The first talking point you’ll usually hear about NY’s Ollabelle is that they feature the voice of Amy Helm, daughter of the incomparable Levon Helm, drummer, vocalist, and mandolinist for The Band. Several of Ollabelle’s members perform in the Levon Helm Band, alongside Larry Campbell, at Levon’s weekly Midnight Rambles at his barn/studio in Woodstock. Ollabelle played a large part in Levon’s two comeback albums, Dirt Farmer and Electric Dirt, and they also backed Jim White on his 2008 album Transnormal Skiperoo.

On their own, though, Ollabelle forge a unique identity, above the cluttered NY revival scene and proudly beside their bloodline to The Band — an impressive feat because they do it in mostly traditional song forms, folk and gospel. In 2004, T-Bone Burnett produced their self-titled debut album. Larry Campbell manned the 2006 follow-up, Riverside Battle Songs. Their third offering, Neon Blue Bird, took years to complete while members of the band started families, but the result is no less coherent or rewarding for it. The band features four strong songwriters — Helm, Glenn Patscha, Fiona McBain, Byron Isaacs — and a stronger eye for choosing covers, so their albums have always been varied, flowing between swampy gospel and blue-eyed soul, with an emphasis on vocal harmonies.

Of the original compositions, Glenn Patscha’s “One More Time” is my favorite — just acoustic guitar, drums, upright bass, and mandolin, with some piano fills.  Though Ollabelle used this stripped-down set-up successfully on Riverside Battle Songs, other than “One More Time,” Neon Blue Bird takes more electric turns (as per the title). Fiona McBan’s “Wait for the Sun” is Dusty Springfield revisited. Byron Isaac’s “Brotherly Love” is a hilarious gospel trip about how aspiring towards social fraternity might be aiming a little low. “I’m sure you know the old fable / about Cain and little Abel,” he reminds.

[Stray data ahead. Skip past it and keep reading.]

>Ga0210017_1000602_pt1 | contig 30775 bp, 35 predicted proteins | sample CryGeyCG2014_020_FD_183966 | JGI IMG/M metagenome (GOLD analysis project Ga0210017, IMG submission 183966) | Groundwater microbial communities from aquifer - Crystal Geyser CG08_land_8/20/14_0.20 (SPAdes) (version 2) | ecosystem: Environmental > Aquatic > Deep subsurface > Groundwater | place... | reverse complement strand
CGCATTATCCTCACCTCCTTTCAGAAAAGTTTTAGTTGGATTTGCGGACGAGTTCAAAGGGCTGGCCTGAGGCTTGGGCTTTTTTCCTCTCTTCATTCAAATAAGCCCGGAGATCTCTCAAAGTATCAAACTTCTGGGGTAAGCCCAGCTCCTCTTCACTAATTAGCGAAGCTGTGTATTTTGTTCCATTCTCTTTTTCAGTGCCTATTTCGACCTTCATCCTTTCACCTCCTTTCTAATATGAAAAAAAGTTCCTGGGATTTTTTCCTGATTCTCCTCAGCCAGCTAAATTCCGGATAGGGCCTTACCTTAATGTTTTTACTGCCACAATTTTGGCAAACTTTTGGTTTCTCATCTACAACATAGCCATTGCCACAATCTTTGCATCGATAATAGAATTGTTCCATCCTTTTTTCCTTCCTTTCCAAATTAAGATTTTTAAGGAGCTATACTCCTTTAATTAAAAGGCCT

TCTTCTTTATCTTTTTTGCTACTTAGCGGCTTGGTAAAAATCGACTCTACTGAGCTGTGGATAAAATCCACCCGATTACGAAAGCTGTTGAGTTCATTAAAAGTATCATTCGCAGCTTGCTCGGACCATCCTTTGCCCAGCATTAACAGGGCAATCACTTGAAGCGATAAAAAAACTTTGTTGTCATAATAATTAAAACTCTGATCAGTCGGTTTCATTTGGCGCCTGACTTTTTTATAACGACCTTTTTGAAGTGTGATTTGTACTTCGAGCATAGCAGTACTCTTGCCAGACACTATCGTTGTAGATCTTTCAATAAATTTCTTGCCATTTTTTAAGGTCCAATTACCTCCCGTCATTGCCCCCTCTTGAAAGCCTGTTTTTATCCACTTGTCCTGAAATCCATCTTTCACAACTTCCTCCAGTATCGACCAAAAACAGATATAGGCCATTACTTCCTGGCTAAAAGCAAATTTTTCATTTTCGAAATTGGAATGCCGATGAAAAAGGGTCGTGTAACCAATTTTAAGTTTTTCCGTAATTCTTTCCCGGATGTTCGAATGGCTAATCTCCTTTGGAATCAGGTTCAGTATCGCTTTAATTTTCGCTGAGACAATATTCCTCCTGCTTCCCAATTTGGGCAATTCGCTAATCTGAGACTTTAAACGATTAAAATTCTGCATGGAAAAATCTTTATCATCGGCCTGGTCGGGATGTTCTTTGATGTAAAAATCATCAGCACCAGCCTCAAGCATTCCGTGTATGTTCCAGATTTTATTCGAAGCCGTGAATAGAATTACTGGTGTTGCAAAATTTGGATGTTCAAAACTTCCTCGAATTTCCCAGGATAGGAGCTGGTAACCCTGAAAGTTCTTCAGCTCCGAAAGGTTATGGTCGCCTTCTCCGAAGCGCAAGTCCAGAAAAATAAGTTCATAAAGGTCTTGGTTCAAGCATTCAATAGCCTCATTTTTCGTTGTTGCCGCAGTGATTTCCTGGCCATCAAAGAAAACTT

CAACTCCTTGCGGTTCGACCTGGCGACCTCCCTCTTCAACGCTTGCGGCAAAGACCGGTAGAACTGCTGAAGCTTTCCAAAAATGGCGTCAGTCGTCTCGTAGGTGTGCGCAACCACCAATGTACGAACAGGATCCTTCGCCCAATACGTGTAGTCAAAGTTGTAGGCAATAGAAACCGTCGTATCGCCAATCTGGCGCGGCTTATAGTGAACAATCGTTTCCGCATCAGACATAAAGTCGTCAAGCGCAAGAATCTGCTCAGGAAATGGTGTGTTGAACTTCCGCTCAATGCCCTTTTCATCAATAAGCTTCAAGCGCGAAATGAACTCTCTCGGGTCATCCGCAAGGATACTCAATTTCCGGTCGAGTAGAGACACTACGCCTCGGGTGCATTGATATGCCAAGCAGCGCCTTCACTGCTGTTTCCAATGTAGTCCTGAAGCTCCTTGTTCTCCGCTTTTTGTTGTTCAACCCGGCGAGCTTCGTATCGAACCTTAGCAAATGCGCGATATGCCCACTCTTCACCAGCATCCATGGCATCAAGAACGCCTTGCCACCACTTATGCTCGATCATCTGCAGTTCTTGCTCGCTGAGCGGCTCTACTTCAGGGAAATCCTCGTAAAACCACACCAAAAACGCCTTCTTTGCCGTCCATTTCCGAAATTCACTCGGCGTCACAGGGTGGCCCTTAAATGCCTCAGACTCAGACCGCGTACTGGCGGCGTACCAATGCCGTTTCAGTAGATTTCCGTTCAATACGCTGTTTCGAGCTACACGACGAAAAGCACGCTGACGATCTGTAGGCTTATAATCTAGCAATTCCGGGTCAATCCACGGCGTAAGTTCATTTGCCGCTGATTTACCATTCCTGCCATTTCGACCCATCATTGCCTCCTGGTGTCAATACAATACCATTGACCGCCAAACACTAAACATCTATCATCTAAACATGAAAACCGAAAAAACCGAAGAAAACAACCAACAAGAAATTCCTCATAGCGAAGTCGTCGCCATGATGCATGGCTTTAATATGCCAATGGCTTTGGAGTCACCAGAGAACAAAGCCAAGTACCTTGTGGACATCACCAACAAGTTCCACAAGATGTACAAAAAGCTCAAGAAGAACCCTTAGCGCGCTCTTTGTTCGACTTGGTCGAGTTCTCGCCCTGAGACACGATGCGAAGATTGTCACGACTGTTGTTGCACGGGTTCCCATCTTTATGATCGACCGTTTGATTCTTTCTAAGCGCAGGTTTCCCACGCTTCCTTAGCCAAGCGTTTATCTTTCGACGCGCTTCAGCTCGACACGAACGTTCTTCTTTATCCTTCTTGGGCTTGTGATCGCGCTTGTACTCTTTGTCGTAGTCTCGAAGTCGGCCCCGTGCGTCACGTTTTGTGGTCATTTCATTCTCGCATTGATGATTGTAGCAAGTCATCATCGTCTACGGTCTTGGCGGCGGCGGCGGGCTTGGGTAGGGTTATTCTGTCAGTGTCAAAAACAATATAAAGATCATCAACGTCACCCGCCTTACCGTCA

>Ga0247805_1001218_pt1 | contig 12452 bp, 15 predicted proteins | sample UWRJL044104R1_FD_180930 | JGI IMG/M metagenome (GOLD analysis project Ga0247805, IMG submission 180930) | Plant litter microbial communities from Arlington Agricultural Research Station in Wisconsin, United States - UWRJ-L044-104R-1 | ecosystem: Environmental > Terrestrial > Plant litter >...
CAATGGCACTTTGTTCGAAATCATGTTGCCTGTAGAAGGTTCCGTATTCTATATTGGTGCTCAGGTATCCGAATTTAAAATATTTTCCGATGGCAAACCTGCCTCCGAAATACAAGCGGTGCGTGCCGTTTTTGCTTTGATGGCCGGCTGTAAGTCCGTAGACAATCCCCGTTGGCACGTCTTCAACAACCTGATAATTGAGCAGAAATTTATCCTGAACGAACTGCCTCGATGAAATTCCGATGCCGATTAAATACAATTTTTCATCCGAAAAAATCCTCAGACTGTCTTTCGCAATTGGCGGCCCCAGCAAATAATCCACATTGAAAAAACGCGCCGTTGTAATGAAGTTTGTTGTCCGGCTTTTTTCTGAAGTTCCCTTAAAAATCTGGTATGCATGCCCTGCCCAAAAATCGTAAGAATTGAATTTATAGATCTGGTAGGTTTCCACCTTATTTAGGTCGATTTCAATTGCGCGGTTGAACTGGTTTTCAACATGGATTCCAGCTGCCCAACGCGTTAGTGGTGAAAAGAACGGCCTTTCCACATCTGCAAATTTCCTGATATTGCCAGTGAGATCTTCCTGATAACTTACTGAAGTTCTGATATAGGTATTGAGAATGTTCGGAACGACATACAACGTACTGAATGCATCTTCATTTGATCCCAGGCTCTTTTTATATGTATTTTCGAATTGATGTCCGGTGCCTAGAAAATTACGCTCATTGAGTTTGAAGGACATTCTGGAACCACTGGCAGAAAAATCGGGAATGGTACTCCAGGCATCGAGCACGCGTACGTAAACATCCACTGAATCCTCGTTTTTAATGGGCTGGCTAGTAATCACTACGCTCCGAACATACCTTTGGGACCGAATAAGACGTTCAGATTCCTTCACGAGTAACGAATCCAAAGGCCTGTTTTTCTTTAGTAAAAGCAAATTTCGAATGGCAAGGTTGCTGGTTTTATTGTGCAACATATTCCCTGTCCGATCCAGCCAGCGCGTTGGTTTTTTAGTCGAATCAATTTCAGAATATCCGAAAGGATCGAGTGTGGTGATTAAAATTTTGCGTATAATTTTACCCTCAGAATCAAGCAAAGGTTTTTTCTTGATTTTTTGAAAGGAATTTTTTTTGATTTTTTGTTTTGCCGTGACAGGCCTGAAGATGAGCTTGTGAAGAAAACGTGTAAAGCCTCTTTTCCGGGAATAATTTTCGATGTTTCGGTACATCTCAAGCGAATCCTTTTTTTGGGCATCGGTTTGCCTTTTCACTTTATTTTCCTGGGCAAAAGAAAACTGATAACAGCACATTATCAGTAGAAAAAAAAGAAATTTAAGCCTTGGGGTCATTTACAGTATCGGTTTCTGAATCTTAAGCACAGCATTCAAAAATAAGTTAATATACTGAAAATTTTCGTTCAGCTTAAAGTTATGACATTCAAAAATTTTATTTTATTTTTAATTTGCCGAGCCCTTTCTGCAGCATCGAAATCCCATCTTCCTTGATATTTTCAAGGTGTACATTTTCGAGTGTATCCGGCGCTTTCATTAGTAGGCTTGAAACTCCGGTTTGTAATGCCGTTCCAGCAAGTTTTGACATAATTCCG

On Neon Blue Bird, out of all the songs in the world, the cover tunes that emerge are inspired and unexpected: Paul Kelly‘s (the American, not the Australian) “You’re Gonna Miss Me,” “Lovin’ in my Baby’s Eyes” by blues lifer Taj Mahal, and “Dirt Floor” by the chameleonic Chris Whitley. But they all sound original in Ollabelle’s hands. Traditional songs “Be Your Woman,” “Butcher Boy,” and a warm take on Steven Foster’s “Swanee River” round-out the album.

You can use textural diction to describe Ollabelle’s music: it’s harmonic and doesn’t want for loneliness; it’s thick, frenzied, almost suffocating on the gospel tracks; comfortable, familial on the folk ones. But, simply, it’s just gorgeous. I’ve found listening to Ollabelle albums to be an experience I don’t have with other albums. Not to wax too Moeller, but it’s an experience like neon, rare and extracted from the air. A glowing, gaseous album of Essential Listening.

Ollabelle – One More Time
Ollabelle – Wait For The Sun
Ollabelle – Lovin’ In My Baby’s Eyes

Ollabelle on Facebook, Ollabelle’s Official Site, Buy (and hear in full) Neon Blue Bird


One Hundred Dollars is led by the sultry baladeering of Simone Schmidt and Ian Russell’s sharp guitar. They hail from Toronto and Songs of Man is their second full-length album. As soon as I downloaded Songs of Man, it started pouring rain, which was great news for me for two reasons: 1 – The thunderstorm scared my roommate’s girlfriend’s amp-chewing schmuck of a dog that I’m sitting into the corner and finally got him to calm down. Two – It cast the perfect setting for a One Hundred Dollars listen on the porch.

Schmidt’s got one of the sexiest voices since Chrissy Hinde, because, like Hinde, she doesn’t ham-it up. Her voice owns it’s smokiness the way the South owns it’s clay–it’s native, it’s not put-on or shipped-in, it’s got truth to tell you. That’s what makes a sexy voice. That, and lyrics like:

Run your fingers through my hair,
don’t let your heart’s hope be your hand’s despair…
Time moves quicker with a softer touch.
Love me while you’re waiting on another. Love me a while.
– from “Waiting on Another”

By that point in the listen, the dog had been rendered completely docile and affectionate (by the music or the thunder or some combination), and we’d successfully learned a waltz. Miracles abounded. For instance, if you listen closely to “Powdered Confessions,” you’ll hear Ian Russell echo  Neil Young’s guitar riff from “Unknown Legend.” There are so many more distinctive moments on the album that you won’t even mind the slight rip-off. However, I think that guitar lick is critical to understanding the origins of this album. I have a theory, stick with me: